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DOJ Introduces Extensive Policy Revisions

James R. Wyrsch

DOJ Introduces Extensive Policy Revisions
Andrii Lysenko via Getty Images

On September 15, 2022, the U.S. Justice Department issued a memorandum from Deputy Attorney General Lisa Monaco, which involved “Further Revisions to Corporate Enforcement Policies Following Discussions with Corporate Crime Advisory Group.” On the same date, she delivered remarks on corporate criminal enforcement. These revisions are extensive (totaling 15 pages) and need to be reviewed and understood by lawyers advising corporations on criminal matters.

One of the Monaco “Revisions” dealt with voluntary self-disclosure. In the memorandum, Monaco stated: “I am directing each Department of Justice component that prosecutes corporate crime to review its policies on corporate voluntary self-disclosure, and if the component lacks a formal, written policy to incentivize such delf-disclosure, it must draft and publicly share such a policy.” Monaco further directed what the policy should contain.

On February 22, 2023, a group within the Department of Justice issued a “United States Attorney’s Offices Voluntary Self-Disclosure Policy” (VSD). The policy set forth “standards of voluntary disclosure” as follows:

A. Standards of Voluntary Self-Disclosure

Decisions about whether a disclosure constitutes a VSD will be made by the USAO based on a careful assessment of the circumstances of the disclosure on a case-by-case basis and at the sole discretion of the USAO. The USAO will require that a disclosure meet each of the following standards for it to constitute a VSD under this policy:

1. Voluntary: VSDs only occur when the disclosure of misconduct is made voluntarily by the company. A disclosure will not be deemed a VSD under the policy where there is a preexisting obligation to disclose, such as pursuant to regulation, contract or a prior Department resolution (e.g., non-prosecution agreement or deferred prosecution agreement).

2. Timing of the Disclosure: A disclosure will only be deemed a VSD when the disclosure is made to the USAO:

a. “prior to an imminent threat of disclosure of government investigation,” U.S.S.G. §8C2.5(g)(1);
b.  prior to the misconduct being publicly disclosed or otherwise known to the government; and
c. within a reasonably prompt time after the company becoming aware of the misconduct, with the burden being on the company to demonstrate timeliness.

3. Substance of the Disclosure and Accompanying Actions: For a disclosure to be deemed a VSD under this policy, the disclosure must include all relevant facts concerning the misconduct that are known to the company at the time of the disclosure.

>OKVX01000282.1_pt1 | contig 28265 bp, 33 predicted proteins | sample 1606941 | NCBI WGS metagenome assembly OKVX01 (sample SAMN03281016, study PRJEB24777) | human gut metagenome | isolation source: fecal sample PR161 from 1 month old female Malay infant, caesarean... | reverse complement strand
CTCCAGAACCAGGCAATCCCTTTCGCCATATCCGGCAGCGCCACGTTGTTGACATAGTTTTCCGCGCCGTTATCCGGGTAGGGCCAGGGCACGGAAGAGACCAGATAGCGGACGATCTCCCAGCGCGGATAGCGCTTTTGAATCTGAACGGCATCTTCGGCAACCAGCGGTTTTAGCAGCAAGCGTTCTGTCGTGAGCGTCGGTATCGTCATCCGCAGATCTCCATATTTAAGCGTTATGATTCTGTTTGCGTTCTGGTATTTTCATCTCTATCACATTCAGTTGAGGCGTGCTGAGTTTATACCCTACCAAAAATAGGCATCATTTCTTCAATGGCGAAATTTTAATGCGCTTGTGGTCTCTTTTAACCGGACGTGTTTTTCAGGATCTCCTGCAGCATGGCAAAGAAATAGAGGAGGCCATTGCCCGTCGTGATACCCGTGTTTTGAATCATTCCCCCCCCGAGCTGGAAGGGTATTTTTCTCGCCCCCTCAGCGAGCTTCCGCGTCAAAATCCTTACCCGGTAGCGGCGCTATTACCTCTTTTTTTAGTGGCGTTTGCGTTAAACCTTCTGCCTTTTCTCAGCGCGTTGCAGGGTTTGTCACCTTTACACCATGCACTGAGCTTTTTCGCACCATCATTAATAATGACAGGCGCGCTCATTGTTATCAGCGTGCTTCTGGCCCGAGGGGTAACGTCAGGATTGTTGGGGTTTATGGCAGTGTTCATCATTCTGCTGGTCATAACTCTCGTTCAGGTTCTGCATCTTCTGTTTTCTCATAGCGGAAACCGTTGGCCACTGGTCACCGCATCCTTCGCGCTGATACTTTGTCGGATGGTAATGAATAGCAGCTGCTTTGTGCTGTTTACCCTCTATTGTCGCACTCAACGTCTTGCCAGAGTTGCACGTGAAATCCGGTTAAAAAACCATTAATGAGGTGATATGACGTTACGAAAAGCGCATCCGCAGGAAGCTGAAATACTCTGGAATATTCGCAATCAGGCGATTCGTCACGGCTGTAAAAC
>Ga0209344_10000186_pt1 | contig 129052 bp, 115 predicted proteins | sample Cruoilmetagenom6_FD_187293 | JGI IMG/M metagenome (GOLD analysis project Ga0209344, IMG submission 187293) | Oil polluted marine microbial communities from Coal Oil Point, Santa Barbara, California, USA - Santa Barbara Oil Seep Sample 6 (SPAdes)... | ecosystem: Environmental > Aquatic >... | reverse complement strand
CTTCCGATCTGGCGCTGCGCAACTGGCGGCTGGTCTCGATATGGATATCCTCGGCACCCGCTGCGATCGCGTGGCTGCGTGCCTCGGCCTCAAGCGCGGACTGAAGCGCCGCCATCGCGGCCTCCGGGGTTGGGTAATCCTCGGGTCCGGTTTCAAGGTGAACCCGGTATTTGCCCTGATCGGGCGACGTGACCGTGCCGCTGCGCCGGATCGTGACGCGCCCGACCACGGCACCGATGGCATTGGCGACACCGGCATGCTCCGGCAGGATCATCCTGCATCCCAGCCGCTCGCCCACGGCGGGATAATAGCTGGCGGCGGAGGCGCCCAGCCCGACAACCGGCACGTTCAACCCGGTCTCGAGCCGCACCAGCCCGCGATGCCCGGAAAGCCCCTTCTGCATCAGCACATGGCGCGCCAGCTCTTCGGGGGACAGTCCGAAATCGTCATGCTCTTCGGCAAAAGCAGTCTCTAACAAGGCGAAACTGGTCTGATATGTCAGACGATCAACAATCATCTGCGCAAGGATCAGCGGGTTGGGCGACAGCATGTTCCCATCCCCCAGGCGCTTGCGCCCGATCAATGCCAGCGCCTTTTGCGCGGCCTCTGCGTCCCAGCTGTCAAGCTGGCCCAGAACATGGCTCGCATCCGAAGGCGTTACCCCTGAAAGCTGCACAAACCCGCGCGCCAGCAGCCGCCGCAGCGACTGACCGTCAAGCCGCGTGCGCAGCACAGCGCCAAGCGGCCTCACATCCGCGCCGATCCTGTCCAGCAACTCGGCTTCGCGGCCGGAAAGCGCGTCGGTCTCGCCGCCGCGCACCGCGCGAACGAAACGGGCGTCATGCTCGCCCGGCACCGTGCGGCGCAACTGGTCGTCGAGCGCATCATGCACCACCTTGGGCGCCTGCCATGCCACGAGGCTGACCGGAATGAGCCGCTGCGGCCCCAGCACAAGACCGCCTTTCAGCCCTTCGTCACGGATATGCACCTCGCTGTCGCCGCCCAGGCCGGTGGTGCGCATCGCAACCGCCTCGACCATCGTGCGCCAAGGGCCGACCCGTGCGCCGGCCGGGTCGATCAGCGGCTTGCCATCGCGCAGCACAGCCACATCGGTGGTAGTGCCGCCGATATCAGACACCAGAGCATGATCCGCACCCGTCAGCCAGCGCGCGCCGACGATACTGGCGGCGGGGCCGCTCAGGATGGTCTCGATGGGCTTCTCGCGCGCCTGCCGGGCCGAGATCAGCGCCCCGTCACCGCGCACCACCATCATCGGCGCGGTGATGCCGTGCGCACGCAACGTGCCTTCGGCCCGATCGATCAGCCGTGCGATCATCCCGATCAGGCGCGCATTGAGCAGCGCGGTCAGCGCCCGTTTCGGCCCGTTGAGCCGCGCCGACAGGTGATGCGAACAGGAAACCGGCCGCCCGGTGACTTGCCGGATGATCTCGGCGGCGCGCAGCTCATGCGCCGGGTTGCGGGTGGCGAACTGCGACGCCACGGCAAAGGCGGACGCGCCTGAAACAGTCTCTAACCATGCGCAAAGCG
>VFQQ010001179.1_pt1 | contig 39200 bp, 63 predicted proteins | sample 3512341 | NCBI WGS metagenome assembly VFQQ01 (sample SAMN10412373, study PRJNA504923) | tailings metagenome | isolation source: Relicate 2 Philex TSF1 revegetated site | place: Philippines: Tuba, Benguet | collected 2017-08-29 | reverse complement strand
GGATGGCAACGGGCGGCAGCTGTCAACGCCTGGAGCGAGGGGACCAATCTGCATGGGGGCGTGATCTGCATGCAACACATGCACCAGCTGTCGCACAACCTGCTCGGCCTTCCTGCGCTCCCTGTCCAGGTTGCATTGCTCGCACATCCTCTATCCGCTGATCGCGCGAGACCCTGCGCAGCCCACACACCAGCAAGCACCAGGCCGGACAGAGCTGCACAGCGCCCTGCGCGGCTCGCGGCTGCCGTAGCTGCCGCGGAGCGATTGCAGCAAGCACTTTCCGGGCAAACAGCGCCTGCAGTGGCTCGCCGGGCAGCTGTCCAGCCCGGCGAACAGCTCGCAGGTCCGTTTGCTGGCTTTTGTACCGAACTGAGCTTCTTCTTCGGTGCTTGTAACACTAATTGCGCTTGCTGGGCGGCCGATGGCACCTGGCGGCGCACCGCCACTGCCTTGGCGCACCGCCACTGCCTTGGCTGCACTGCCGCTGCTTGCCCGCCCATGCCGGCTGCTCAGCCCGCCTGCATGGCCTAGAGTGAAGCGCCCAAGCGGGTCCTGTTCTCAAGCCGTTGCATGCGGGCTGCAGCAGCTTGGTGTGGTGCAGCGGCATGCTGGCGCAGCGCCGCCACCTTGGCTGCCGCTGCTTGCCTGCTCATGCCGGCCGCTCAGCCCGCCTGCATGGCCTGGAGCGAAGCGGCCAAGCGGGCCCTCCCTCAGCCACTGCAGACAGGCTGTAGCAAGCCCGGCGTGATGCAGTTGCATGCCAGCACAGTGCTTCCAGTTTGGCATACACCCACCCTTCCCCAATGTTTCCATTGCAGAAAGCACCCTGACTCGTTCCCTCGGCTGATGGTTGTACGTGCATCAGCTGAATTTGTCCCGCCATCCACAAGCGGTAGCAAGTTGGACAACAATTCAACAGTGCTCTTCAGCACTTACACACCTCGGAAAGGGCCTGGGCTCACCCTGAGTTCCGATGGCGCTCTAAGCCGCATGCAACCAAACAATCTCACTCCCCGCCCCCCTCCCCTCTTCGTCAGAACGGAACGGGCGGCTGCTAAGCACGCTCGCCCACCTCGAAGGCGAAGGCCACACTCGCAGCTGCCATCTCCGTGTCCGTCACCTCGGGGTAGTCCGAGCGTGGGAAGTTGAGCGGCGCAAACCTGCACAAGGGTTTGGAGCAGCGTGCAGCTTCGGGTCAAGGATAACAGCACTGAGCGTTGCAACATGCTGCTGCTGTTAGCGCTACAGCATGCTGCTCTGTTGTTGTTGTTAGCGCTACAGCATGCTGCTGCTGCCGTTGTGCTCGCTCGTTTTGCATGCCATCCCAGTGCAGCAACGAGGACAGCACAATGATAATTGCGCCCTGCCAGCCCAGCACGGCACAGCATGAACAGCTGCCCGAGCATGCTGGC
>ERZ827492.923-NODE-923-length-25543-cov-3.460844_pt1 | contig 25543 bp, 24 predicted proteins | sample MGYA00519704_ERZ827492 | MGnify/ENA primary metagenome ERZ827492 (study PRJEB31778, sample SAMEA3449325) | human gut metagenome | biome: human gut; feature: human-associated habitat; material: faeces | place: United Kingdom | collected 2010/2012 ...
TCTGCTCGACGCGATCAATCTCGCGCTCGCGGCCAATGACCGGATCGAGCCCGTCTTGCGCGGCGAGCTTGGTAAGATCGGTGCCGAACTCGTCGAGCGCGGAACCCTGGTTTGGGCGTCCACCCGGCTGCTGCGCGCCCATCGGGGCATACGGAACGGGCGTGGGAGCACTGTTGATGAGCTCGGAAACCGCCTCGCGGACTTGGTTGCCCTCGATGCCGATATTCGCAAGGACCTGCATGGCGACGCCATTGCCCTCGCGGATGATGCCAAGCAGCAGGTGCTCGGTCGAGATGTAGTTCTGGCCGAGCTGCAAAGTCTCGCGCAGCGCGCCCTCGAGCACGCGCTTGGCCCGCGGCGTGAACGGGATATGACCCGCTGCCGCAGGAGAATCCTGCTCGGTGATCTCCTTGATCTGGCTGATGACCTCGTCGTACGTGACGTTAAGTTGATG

The USAO recognizes that a company may not be in a position to know all relevant facts at the time of a VSD because the company disclosed reasonably promptly after becoming aware of the misconduct. Therefore, a company should make clear that its disclosure is based upon a preliminary investigation or assessment of information, but it should nonetheless provide a fulsome disclosure of the relevant facts known to it at the time.

The USAO further expects that the company will move in a timely fashion to preserve, collect, and produce relevant document and/or information, and provide timely factual updates to the USAO. Should the company conduct an internal investigation, the USAO expects appropriate factual updates as that investigation progresses. See JM §9-28.700.

On March 2, 2023, Monaco delivered remarks at the American Bar Association National Institute on White Collar Crime and set forth a pilot program that “involves innovative approaches to compensation and the use of clawbacks.” In her remarks, she stated that the program has “two parts:”

First, every corporate resolution involving the Criminal Division will now include a requirement that the resolving company develop compliance-promoting criteria within its compensation and bonus system. …

Second, under the pilot program, the Criminal Division will provide fine reductions to companies who seek to claw back compensation from corporate wrongdoers.

On March 3, 2023, the Justice Department published “The Criminal Division’s Pilot Program Regarding Compensation Incentives and Clawbacks.”

Attorneys who represent corporations should be fully familiar with the Justice Department’s new policies. These policies might possibly be summarized and inserted into law firms’ websites, as a number of firms have already done so. It is particularly important that white-collar crime attorneys make these guidelines known to corporations who are involved in government contracts. In any event, attorneys may want to advise companies to insert provisions reflecting these new Justice Department policies into their compliance programs.